So growing and producing industrial hemp sounds like a good idea. So what is all the talk about hemp and more specifically, what are the hemp provisions in the new farm bill?

Don't get excited too quickly. The new farm bill does not clear the way for farmers across the nation to rush out and buy seeds that will germinate into a full crop. But it does lay some of the groundwork required to get there.

What came as a surprise to many, provisions related to a possible road to the legalization of hemp production came when Sen. Mitch McConnell, R-Kentucky, who is also the Senate minority leader, helped to add a small provision to the farm bill before just many knew what was happening.

To clear the air, growing hemp domestically is illegal according to federal law. While the farm bill provision will not overturn that prohibition, it will block federal authorities from cracking down on hemp farmers, researchers and higher-education institutions in areas where the crop is legal.

Industrial hemp cultivation is currently legal (according to state laws) in Colorado, Oregon, California, Kentucky, Vermont, Montana, West Virginia, North Dakota and Maine, according to the National Conference of State Legislatures. But hemp grown in these states still represents a violation of federal law, meaning if the feds wanted to clamp down on the issue, they have the legal authority to do so. Instead, they have turned a blind eye, but only after making a number of extremely limiting, and expensive, provisions including erecting tall fences and adding security measures to areas where hemp is grown.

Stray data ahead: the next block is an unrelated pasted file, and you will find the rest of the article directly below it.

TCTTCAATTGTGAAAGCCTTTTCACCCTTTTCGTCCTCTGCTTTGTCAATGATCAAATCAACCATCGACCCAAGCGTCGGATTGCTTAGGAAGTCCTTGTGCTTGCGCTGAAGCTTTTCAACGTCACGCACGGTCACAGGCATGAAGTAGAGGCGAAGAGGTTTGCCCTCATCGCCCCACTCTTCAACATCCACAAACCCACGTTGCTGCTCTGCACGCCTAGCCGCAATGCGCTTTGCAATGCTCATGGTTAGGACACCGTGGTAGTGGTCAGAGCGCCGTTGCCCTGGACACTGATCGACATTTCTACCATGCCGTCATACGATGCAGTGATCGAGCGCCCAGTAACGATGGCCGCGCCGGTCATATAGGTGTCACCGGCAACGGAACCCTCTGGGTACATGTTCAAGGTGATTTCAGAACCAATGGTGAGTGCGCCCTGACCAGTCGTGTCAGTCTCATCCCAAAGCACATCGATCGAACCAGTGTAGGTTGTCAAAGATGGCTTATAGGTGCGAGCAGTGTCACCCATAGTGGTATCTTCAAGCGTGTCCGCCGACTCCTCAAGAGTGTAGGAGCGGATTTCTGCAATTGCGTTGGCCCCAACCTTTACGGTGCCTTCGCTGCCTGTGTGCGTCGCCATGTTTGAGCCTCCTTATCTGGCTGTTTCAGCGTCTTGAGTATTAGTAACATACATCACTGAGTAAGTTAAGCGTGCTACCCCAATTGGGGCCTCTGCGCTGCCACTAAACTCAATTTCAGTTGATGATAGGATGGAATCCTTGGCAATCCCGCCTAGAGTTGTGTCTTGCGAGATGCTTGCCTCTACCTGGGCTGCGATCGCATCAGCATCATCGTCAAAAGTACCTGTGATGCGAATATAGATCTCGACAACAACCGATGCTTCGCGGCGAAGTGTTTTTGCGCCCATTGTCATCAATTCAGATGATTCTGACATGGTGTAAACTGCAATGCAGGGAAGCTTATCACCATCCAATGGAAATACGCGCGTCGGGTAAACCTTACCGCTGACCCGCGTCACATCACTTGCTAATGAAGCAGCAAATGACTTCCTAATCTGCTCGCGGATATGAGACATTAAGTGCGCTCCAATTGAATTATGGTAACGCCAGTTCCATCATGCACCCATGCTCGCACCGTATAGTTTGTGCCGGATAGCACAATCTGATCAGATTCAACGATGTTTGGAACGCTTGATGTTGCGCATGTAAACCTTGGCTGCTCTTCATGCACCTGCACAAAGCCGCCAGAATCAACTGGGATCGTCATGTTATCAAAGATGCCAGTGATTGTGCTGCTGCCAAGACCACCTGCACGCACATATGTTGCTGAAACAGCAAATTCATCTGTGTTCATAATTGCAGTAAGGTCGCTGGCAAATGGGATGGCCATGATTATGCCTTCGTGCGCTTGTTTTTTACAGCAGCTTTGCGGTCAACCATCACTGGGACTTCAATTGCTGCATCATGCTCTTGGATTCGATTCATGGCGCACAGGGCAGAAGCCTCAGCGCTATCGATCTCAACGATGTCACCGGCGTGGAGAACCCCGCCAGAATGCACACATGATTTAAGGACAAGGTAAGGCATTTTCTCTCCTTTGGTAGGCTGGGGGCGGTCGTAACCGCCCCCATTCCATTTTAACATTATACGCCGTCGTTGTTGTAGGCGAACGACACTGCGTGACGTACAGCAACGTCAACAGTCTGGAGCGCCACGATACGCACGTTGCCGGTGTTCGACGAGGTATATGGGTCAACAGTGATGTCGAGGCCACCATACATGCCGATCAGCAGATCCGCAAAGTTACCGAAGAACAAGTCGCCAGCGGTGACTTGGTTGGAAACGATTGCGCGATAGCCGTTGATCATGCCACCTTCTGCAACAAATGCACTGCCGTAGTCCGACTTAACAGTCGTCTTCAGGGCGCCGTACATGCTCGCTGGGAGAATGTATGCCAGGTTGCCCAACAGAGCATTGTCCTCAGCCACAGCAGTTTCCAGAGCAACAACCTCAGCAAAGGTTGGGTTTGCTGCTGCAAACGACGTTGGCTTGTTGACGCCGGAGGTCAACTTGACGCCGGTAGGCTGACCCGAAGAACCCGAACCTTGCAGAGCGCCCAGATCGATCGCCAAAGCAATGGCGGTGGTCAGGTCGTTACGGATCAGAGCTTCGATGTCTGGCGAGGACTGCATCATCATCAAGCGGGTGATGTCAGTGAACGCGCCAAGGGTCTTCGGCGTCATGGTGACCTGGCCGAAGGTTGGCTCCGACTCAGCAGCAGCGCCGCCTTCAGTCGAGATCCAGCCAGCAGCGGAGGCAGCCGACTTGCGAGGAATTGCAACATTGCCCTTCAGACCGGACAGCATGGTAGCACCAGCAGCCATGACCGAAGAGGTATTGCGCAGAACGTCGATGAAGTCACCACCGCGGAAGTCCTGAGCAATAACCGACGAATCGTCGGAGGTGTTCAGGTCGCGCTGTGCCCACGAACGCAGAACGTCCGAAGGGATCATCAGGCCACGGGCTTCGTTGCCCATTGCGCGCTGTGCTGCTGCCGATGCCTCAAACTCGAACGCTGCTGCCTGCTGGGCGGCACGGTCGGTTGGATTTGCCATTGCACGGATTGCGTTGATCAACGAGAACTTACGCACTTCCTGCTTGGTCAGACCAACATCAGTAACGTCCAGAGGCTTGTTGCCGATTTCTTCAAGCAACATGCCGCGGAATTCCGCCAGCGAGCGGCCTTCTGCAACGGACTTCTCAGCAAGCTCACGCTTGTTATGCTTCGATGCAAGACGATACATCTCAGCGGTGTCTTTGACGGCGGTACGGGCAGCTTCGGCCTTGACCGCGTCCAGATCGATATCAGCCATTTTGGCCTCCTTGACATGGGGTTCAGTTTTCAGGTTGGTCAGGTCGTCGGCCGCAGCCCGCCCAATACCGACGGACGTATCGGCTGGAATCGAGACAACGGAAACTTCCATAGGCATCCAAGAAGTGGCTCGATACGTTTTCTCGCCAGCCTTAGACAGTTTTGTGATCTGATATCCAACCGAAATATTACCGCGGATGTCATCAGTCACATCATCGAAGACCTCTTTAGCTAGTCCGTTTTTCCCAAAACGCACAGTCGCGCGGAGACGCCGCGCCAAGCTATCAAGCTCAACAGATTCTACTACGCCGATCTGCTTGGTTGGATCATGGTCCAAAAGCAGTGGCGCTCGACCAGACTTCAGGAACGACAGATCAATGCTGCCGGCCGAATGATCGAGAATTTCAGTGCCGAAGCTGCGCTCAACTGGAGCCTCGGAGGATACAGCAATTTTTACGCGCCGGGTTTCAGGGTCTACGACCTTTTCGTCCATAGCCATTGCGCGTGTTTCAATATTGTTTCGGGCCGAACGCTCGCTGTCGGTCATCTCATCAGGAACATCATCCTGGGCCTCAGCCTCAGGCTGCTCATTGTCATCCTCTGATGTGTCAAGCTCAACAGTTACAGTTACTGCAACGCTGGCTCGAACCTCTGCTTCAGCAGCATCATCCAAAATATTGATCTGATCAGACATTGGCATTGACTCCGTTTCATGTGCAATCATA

But in spite of federal hemp laws, the popularity of the idea of hemp production is growing. In addition to the states where hemp production is already approved by state law, two dozen other states have passed pro-hemp resolutions, so the new farm bill provisions could open the door to a majority of states quickly opting to conduct research in an effort to speed federal legislation that would see the return of hemp as a preferred, commercially produced agricultural crop.

Universities in the states where local law allows hemp production will now be allowed to develop research plots, supposedly to provide the research needed to clear the way for not only relaxing federal anti-hemp laws, but also repealing them altogether.

The bottom line is that hemp is already being used in the U.S. to make rope, soaps, clothes, auto parts and numerous other products that are common. For now, the hemp used in them comes from Canada, Turkey or one of several other foreign sources/countries that have long produced hemp crops for world trade.

But now not only are many saying, and apparently the U.S. Senate is endorsing, the idea that the time is right for a return to lawful hemp production. The new farm bill seems to represent a step in that direction.

 

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